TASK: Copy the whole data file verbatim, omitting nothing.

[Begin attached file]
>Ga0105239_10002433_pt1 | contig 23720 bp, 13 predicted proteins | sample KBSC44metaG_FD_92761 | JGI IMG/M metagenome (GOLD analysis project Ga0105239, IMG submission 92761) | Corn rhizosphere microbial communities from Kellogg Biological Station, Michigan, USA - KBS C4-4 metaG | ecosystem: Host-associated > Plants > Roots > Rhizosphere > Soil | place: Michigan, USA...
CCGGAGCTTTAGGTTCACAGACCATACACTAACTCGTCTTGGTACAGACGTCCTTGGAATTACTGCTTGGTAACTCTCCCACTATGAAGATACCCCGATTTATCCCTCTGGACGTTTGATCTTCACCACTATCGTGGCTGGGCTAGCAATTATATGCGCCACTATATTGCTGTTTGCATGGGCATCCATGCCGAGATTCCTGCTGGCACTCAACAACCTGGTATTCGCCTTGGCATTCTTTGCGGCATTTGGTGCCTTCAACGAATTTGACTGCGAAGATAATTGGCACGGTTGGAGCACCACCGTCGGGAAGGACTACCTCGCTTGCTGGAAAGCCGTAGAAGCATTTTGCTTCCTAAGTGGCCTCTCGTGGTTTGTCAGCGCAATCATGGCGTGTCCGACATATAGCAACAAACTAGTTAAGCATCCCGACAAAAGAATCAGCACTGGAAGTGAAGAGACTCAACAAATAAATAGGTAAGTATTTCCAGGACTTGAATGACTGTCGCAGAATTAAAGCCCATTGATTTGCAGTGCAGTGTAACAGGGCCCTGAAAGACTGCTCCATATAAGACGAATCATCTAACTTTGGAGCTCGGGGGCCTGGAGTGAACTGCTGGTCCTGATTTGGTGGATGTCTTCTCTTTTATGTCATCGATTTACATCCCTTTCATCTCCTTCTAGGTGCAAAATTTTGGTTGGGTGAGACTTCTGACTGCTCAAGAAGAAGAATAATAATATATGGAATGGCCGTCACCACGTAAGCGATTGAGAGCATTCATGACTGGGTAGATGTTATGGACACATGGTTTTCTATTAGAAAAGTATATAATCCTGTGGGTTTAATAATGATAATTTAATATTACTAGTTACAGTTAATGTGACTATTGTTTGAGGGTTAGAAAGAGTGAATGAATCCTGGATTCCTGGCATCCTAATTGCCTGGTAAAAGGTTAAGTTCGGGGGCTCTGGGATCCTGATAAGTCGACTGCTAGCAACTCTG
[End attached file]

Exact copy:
>Ga0105239_10002433_pt1 | contig 23720 bp, 13 predicted proteins | sample KBSC44metaG_FD_92761 | JGI IMG/M metagenome (GOLD analysis project Ga0105239, IMG submission 92761) | Corn rhizosphere microbial communities from Kellogg Biological Station, Michigan, USA - KBS C4-4 metaG | ecosystem: Host-associated > Plants > Roots > Rhizosphere > Soil | place: Michigan, USA...
CCGGAGCTTTAGGTTCACAGACCATACACTAACTCGTCTTGGTACAGACGTCCTTGGAATTACTGCTTGGTAACTCTCCCACTATGAAGATACCCCGATTTATCCCTCTGGACGTTTGATCTTCACCACTATCGTGGCTGGGCTAGCAATTATATGCGCCACTATATTGCTGTTTGCATGGGCATCCATGCCGAGATTCCTGCTGGCACTCAACAACCTGGTATTCGCCTTGGCATTCTTTGCGGCATTTGGTGCCTTCAACGAATTTGACTGCGAAGATAATTGGCACGGTTGGAGCACCACCGTCGGGAAGGACTACCTCGCTTGCTGGAAAGCCGTAGAAGCATTTTGCTTCCTAAGTGGCCTCTCGTGGTTTGTCAGCGCAATCATGGCGTGTCCGACATATAGCAACAAACTAGTTAAGCATCCCGACAAAAGAATCAGCACTGGAAGTGAAGAGACTCAACAAATAAATAGGTAAGTATTTCCAGGACTTGAATGACTGTCGCAGAATTAAAGCCCATTGATTTGCAGTGCAGTGTAACAGGGCCCTGAAAGACTGCTCCATATAAGACGAATCATCTAACTTTGGAGCTCGGGGGCCTGGAGTGAACTGCTGGTCCTGATTTGGTGGATGTCTTCTCTTTTATGTCATCGATTTACATCCCTTTCATCTCCTTCTAGGTGCAAAATTTTGGTTGGGTGAGACTTCTGACTGCTCAAGAAGAAGAATAATAATATATGGAATGGCCGTCACCACGTAAGCGATTGAGAGCATTCATGACTGGGTAGATGTTATGGACACATGGTTTTCTATTAGAAAAGTATATAATCCTGTGGGTTTAATAATGATAATTTAATATTACTAGTTACAGTTAATGTGACTATTGTTTGAGGGTTAGAAAGAGTGAATGAATCCTGGATTCCTGGCATCCTAATTGCCTGGTAAAAGGTTAAGTTCGGGGGCTCTGGGATCCTGATAAGTCGACTGCTAGCAACTCTG